The conversion of a full-size vessel that sails the Upper Great Lakes from ship to barge, would increase payload carrying capacity and increase earnings for the ship owners and especially when sailing between Chicago and ports located around Lake Erie. However, sailing between Duluth and ports around Lakes Erie and Michigan would result in the tug-barge incurring higher transit fees from dual lock transit for both tug and barge. The delay would include transit duration for both tug and barge along with duration to uncouple from the barge and then re-attach to the barge.
The economics of operating a mega-size barge on the Upper Great Lakes would depend on the increased earnings that result from increased payload capacity along with savings in fuel cost per ton-mile for the season, being able to exceed the higher cost of making the transit between Lakes Superior and Huron. While iron ore accounts for a large proportion of the bulk freight that sails across the Upper Great Lakes, a mega-size barge would be especially suitable for carrying the lower density bulk freight that requires additional onboard volume, such as agricultural produce, fuel oil and compressed gas.
Structural analysis would determine stress levels at the coupling between a barge of over 1,000-feet length and a tug of 230-feet to 350-feet length. It is possible that coupling mechanism might need to provide for relative vertical freedom of movement, to reduce bending loads on the barge superstructure as waves induce pitching motions. The coupling mechanism might combine the proven transverse hinge with triple sets of vertical rails that enclose two sets of double-flange railway-type wheels between them, to transmit forward and reverse thrust loads while allowing relative vertical movement between barge stern and tug bow.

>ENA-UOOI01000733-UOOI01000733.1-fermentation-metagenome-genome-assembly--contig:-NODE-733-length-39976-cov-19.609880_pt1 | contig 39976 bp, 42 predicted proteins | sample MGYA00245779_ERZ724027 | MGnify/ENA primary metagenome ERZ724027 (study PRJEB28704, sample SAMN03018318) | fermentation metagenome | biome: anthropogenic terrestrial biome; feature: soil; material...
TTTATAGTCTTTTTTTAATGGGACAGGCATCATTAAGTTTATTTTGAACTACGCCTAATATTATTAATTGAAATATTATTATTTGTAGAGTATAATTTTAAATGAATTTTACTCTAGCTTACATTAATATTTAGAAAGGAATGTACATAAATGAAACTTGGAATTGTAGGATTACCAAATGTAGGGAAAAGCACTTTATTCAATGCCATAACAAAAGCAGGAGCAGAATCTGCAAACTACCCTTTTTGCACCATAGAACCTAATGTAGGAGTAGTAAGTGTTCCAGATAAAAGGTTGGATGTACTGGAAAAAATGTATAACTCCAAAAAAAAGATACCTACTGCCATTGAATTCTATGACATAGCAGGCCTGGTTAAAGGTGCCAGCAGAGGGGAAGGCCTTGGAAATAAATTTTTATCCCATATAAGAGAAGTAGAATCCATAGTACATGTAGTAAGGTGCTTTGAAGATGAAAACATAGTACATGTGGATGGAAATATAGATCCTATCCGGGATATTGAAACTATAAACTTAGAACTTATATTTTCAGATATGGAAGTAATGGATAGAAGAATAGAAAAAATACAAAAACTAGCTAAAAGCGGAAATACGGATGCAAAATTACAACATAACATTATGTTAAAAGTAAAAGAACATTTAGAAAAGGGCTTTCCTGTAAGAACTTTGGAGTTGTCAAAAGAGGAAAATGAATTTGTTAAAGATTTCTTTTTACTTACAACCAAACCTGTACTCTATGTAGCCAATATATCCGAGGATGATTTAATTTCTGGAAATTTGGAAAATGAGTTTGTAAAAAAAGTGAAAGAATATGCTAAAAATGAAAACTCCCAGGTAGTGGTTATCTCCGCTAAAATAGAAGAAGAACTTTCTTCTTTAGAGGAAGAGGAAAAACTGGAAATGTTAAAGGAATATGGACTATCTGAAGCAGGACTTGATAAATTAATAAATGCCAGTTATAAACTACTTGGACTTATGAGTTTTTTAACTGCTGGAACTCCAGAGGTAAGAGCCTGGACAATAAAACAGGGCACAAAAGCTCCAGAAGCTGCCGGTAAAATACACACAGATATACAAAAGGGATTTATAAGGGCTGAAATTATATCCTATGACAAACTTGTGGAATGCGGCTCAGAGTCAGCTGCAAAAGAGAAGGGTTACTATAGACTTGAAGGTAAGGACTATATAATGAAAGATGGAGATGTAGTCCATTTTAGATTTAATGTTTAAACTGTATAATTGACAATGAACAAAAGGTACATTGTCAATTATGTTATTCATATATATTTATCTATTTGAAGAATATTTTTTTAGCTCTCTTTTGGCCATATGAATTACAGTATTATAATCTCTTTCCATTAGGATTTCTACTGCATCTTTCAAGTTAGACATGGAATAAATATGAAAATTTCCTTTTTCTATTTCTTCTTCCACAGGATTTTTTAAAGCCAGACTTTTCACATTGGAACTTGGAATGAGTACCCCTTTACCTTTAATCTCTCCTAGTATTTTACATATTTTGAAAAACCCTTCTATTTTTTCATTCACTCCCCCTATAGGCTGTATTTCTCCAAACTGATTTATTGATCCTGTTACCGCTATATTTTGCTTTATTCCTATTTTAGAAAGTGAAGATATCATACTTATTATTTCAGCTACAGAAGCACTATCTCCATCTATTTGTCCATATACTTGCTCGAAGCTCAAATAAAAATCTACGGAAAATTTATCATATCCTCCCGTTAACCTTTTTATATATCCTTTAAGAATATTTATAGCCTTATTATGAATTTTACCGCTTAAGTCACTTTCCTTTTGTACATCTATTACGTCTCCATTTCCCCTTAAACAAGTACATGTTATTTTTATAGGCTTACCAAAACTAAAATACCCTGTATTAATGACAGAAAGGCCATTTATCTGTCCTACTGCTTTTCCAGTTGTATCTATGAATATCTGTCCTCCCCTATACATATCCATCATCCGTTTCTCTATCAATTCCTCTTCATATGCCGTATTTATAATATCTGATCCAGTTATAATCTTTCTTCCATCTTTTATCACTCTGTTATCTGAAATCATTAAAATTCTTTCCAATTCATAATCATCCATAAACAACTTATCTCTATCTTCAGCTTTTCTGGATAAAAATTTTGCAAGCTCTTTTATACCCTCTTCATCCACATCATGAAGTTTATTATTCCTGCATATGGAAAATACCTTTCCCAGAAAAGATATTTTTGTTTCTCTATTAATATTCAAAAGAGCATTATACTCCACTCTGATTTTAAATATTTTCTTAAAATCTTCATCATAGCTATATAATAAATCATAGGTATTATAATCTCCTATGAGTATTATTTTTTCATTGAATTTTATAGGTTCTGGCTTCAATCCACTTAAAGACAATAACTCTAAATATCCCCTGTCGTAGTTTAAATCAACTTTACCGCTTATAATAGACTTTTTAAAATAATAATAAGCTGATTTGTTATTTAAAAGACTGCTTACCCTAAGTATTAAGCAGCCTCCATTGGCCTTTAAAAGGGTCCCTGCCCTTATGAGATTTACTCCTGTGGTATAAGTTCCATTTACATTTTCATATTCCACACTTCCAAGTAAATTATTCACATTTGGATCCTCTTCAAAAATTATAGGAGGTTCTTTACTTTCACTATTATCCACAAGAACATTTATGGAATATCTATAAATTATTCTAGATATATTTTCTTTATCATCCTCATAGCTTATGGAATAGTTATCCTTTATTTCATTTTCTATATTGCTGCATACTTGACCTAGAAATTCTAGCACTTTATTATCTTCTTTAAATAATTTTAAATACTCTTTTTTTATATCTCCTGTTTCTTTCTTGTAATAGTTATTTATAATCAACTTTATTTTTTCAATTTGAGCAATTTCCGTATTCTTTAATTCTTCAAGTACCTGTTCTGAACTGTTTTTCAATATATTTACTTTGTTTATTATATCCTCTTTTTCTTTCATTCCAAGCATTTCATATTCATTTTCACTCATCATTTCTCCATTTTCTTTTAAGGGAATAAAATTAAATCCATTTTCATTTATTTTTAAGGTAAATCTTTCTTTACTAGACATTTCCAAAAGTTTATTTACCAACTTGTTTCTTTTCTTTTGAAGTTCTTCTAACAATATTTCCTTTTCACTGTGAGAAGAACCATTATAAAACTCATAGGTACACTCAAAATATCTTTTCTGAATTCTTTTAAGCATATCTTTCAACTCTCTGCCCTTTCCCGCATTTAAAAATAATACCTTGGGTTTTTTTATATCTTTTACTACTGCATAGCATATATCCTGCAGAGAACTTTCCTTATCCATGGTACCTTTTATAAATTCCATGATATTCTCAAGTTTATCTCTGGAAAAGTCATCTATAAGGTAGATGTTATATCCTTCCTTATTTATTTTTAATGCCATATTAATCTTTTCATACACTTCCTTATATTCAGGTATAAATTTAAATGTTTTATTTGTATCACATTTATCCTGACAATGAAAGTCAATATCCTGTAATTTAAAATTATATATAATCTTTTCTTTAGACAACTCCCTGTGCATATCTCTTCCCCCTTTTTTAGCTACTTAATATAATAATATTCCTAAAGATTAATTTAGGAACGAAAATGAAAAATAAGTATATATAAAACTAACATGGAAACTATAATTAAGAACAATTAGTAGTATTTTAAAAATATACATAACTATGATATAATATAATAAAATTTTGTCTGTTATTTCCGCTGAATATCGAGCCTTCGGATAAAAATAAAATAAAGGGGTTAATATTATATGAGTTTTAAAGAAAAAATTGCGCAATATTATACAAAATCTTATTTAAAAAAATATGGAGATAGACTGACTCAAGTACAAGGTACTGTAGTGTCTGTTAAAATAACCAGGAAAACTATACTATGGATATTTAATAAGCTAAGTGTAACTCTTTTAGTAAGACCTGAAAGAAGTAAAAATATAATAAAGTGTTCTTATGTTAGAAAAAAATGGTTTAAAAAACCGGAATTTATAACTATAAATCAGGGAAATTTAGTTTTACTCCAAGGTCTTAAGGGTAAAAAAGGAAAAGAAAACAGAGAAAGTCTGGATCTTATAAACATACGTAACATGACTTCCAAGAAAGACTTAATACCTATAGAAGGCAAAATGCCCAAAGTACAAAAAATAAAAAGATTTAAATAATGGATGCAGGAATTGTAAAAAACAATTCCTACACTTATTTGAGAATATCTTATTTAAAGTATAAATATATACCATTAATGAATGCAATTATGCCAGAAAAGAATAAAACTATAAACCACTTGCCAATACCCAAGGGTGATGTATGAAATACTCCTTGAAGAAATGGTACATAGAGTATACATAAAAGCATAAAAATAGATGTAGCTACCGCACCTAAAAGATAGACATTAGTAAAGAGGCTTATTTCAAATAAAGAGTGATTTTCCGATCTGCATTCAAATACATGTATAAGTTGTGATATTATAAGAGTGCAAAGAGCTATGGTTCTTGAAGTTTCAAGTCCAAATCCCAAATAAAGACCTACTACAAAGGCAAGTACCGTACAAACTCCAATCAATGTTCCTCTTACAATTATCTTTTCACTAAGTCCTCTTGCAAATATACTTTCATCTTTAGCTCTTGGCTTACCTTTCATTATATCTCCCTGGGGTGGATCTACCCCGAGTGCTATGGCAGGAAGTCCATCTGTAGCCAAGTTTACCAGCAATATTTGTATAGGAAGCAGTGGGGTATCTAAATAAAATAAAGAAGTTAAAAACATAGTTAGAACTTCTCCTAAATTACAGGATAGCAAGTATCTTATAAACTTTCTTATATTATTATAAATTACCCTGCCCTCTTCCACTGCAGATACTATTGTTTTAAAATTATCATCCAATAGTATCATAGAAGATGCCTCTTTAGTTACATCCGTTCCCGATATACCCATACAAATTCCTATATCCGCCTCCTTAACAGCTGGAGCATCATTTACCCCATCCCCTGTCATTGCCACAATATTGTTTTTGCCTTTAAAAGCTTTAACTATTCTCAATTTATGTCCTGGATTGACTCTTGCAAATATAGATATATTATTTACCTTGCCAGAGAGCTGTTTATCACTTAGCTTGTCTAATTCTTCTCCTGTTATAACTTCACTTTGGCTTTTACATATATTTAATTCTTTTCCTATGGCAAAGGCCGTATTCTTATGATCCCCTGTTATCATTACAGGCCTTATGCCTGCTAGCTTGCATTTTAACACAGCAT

Temporarily locking the vertical mechanism upon departure from port would allow for acceleration while preventing the bow of the tug from lifting upward. Once underway, the vertical mechanism would be unlocked and be operational as the tug-barge sails through waves, with the stern of the barge and bow of the tug rising and falling at different rates. Research and development undertaken to meet such an objective would likely have application in future ocean service, involving mega-size tugs and mega-size barges assigned to coastal service and short-distance trans-ocean service.
Construction is underway to rebuild the north side navigation lock between Lakes Superior and Huron, on the American side of the border. The project is scheduled for completion in 2029, with the rebuild lock being open to ship traffic either by the summer of 2029 or early 2030. If the Great Lakes shipping industry has any long-term interest in sailing extended length vessels on the Upper Great Lakes, there would be need to undertake research into the economics of operating such vessels and their structural integrity. Without such interest, the navigation lock will remain at 1200-feet interior length.
It may be technically possible to develop a tug-barge where the barge is over 1,000-feet in length. Such a barge would carry increased payload involving lower-density freight such as agricultural produce, liquid fuel or compressed gas. However, the Great Lakes shipping sector would need to decide as to whether such a vessel would find market application carrying bulk freight across the Upper Great Lakes. If there is long-term future interest in operating such vessels, there would likely be scope to negotiate with the Department of Transportation in regard to the interior length of the navigation lock undergoing reconstruction.
The opinions expressed herein are the author's and not necessarily those of The Maritime Executive.